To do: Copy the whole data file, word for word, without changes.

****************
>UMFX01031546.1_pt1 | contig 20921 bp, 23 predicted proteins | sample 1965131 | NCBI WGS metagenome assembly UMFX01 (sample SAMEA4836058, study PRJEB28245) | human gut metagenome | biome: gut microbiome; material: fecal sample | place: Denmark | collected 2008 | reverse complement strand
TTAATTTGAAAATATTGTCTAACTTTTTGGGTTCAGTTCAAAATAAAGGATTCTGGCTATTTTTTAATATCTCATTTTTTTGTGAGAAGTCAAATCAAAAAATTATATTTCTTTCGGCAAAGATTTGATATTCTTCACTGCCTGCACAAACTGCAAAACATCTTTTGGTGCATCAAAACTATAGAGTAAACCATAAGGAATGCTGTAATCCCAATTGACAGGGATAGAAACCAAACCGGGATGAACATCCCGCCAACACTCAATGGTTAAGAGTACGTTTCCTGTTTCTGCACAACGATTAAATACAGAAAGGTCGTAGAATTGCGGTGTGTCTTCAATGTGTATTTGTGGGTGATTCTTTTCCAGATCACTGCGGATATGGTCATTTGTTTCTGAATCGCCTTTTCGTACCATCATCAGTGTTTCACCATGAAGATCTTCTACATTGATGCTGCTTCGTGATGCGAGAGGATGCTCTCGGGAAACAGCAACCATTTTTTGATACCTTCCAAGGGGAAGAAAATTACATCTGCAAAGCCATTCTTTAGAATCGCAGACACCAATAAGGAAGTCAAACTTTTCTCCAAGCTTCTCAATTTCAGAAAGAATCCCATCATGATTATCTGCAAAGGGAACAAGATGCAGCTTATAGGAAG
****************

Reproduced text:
>UMFX01031546.1_pt1 | contig 20921 bp, 23 predicted proteins | sample 1965131 | NCBI WGS metagenome assembly UMFX01 (sample SAMEA4836058, study PRJEB28245) | human gut metagenome | biome: gut microbiome; material: fecal sample | place: Denmark | collected 2008 | reverse complement strand
TTAATTTGAAAATATTGTCTAACTTTTTGGGTTCAGTTCAAAATAAAGGATTCTGGCTATTTTTTAATATCTCATTTTTTTGTGAGAAGTCAAATCAAAAAATTATATTTCTTTCGGCAAAGATTTGATATTCTTCACTGCCTGCACAAACTGCAAAACATCTTTTGGTGCATCAAAACTATAGAGTAAACCATAAGGAATGCTGTAATCCCAATTGACAGGGATAGAAACCAAACCGGGATGAACATCCCGCCAACACTCAATGGTTAAGAGTACGTTTCCTGTTTCTGCACAACGATTAAATACAGAAAGGTCGTAGAATTGCGGTGTGTCTTCAATGTGTATTTGTGGGTGATTCTTTTCCAGATCACTGCGGATATGGTCATTTGTTTCTGAATCGCCTTTTCGTACCATCATCAGTGTTTCACCATGAAGATCTTCTACATTGATGCTGCTTCGTGATGCGAGAGGATGCTCTCGGGAAACAGCAACCATTTTTTGATACCTTCCAAGGGGAAGAAAATTACATCTGCAAAGCCATTCTTTAGAATCGCAGACACCAATAAGGAAGTCAAACTTTTCTCCAAGCTTCTCAATTTCAGAAAGAATCCCATCATGATTATCTGCAAAGGGAACAAGATGCAGCTTATAGGAAG